BP stepped up its campaign to be allowed to drill for oil in the Arctic sea and an Alaskan wildlife refuge after Donald Trump was elected president, according to documents that detail the British firm’s lobbying efforts.
Documents written by BP and oil industry groups show how the oil “supermajor” seized on the opportunity presented by Trump’s 2016 election victory to expand its offshore business, just seven years after the Gulf of Mexico oil spill.
Areas it targeted include the Arctic sea, where experts have warned an oil spill could be an ecological disaster, as well as the Arctic National Wildlife Refuge (ANWR), not far from where BP spilled 222,000 gallons of oil atPrudhoe Bay in 2006.
Despite the reputational damage it had suffered after successive spills, BP played a key role in lobbying the government to loosen restrictions on oil drilling, according to documents obtained by Greenpeace’s investigative unit, Unearthed and shared with the Guardian.
Within a year of taking office, the president sought to overturn drilling bans introduced under the Obama administration in the wake of the 2010 spill, in which millions of gallons of oil spewed into the sea off the US south coast.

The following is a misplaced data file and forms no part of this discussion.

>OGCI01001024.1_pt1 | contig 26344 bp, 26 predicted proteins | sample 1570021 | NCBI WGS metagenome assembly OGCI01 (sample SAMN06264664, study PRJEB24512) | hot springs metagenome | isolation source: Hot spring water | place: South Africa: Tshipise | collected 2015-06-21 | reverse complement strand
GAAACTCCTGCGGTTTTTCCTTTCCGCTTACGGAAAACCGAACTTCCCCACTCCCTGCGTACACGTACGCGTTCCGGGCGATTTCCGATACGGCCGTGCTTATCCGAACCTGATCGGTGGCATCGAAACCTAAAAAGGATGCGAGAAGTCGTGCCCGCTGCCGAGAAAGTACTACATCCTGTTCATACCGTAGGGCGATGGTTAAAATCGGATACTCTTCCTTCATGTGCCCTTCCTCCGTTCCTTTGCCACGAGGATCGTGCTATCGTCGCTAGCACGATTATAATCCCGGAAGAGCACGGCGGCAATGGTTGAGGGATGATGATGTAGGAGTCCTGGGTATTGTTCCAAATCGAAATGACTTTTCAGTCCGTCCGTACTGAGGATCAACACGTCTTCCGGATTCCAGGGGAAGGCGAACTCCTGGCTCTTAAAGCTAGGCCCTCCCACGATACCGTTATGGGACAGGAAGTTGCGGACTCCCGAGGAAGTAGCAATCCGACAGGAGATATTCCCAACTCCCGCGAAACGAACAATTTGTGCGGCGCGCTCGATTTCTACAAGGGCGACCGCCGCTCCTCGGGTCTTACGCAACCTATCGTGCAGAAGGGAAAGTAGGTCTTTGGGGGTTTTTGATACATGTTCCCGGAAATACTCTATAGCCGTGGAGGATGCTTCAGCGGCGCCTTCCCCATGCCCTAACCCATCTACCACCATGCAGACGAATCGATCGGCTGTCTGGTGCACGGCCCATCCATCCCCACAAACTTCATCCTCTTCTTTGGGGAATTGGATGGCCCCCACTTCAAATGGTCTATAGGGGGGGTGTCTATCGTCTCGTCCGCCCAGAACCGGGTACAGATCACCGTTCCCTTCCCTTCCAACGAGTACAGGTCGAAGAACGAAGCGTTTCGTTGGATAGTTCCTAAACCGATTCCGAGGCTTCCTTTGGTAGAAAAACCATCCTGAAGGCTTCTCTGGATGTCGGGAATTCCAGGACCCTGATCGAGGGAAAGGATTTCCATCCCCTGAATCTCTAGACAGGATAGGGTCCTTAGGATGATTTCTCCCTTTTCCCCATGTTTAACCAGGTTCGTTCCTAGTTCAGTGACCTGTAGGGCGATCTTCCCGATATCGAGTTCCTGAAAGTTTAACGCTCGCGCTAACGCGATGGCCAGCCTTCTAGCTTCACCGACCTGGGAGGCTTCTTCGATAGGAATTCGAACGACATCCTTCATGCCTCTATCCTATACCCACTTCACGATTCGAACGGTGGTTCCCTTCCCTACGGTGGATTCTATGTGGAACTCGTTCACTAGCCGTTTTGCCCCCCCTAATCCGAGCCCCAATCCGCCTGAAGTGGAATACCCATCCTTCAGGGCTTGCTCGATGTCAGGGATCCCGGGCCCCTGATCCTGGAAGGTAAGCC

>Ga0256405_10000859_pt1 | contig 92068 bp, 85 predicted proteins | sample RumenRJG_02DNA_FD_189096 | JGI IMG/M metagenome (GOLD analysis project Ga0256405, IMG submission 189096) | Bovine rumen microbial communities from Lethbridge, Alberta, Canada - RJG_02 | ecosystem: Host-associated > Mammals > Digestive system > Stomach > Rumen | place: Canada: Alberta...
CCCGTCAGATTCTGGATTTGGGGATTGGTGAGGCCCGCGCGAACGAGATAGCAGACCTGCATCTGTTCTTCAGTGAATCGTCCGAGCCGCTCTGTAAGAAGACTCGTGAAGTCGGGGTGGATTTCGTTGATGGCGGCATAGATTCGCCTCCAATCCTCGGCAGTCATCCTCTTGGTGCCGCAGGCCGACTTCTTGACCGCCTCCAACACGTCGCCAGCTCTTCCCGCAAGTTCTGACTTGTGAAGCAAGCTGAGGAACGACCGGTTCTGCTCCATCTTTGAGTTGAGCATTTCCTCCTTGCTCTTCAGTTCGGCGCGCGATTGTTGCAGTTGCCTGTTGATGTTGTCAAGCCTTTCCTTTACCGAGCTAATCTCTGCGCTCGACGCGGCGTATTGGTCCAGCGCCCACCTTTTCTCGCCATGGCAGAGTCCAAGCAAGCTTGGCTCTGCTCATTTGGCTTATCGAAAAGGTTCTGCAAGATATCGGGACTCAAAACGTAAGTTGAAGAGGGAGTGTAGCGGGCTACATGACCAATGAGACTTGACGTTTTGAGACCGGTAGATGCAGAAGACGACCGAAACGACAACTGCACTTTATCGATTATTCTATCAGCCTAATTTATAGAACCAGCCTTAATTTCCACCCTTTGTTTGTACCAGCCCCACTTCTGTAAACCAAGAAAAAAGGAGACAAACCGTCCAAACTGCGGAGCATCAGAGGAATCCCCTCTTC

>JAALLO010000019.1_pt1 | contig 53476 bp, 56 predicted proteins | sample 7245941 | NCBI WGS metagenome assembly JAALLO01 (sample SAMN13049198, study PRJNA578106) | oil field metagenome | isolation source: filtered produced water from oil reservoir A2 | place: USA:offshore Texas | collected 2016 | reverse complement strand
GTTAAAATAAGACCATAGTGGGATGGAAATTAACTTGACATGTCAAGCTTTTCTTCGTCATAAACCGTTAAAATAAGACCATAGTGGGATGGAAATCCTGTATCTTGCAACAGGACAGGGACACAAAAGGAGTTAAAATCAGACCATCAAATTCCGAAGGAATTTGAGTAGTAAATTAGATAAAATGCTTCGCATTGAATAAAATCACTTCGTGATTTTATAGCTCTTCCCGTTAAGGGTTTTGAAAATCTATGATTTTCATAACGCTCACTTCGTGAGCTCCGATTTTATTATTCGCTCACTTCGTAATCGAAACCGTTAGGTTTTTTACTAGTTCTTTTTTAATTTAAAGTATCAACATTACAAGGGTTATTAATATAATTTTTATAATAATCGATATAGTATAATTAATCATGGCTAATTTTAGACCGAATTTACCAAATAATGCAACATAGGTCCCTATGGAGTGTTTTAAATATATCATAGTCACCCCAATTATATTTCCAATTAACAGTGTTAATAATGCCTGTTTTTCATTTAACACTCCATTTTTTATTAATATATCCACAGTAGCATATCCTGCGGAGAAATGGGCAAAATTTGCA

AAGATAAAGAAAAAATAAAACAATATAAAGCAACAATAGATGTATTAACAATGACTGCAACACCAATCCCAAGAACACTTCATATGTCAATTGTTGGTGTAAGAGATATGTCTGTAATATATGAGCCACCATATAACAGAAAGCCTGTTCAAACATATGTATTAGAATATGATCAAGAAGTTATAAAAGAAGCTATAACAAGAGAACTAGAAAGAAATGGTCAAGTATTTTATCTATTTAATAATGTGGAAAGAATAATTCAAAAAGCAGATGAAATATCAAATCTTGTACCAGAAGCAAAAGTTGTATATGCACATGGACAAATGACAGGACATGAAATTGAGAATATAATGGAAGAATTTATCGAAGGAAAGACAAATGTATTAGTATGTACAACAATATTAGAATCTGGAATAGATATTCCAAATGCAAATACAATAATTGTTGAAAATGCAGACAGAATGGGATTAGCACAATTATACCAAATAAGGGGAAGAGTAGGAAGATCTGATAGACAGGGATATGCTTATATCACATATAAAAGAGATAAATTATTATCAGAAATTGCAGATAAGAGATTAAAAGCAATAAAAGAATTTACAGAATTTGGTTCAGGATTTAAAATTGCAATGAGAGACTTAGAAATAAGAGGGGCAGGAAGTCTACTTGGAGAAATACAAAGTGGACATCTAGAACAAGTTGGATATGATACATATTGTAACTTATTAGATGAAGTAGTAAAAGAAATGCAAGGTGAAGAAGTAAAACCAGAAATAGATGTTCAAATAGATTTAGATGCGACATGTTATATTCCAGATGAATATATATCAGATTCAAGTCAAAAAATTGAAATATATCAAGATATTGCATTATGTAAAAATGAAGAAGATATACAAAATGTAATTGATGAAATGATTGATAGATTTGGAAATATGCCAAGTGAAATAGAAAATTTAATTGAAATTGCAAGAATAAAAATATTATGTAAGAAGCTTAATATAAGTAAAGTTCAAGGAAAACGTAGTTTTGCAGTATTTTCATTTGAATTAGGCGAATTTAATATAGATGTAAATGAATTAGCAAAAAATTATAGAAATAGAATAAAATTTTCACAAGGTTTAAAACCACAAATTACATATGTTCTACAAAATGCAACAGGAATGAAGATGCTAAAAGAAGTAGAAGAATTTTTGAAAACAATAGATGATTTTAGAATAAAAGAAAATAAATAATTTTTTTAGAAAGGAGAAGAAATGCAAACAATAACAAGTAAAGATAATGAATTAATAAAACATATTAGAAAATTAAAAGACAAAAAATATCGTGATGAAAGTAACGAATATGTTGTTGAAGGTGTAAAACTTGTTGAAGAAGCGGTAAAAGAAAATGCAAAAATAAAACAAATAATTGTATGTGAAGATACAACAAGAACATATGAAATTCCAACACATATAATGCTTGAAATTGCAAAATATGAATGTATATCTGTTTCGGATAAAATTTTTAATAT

In February 2017, a month after Trump’s inauguration, the American Petroleum Institute (API), of which BP is a member, wrote to the Department of the Interior calling for the reversal of an executive order by Barack Obama in 2014 banning oil drilling in large areas of the Atlantic and Arctic.
Lobbying disclosures made by BP America show that the company also intervened independently, making representations on issues relating to “Arctic oil and gas development”.
That same month, Trump reversed Obama’s executive order, a decision that was later itself overturned by a federal judge in Alaska and remains the subject of a legal dispute.
Separate communication between BP and the Trump administration reveals that BP was not satisfied by Trump’s efforts to open up the Arctic.
In August 2017, BP’s regional president in the Gulf of Mexico, Richard Morrison, wrote to Kelly Hammerle, national programme manager of the Bureau of Ocean Energy Management (BOEM), which oversees offshore oil development, urging the organisation to expand the areas open for drilling.
Morrison also signed a joint industry letter which urged the BOEM to “make new areas in the Atlantic, eastern Gulf of Mexico, Beaufort and Chukchi seas off Alaska, and the Pacific available for leasing as part of the programme”.
In January 2018, the Trump administration unveiled plans to allow oil exploitation in almost all US offshore territory, including previously protected areas.
In March 2018, BP pressed for even more measures to support its offshore ambitions.
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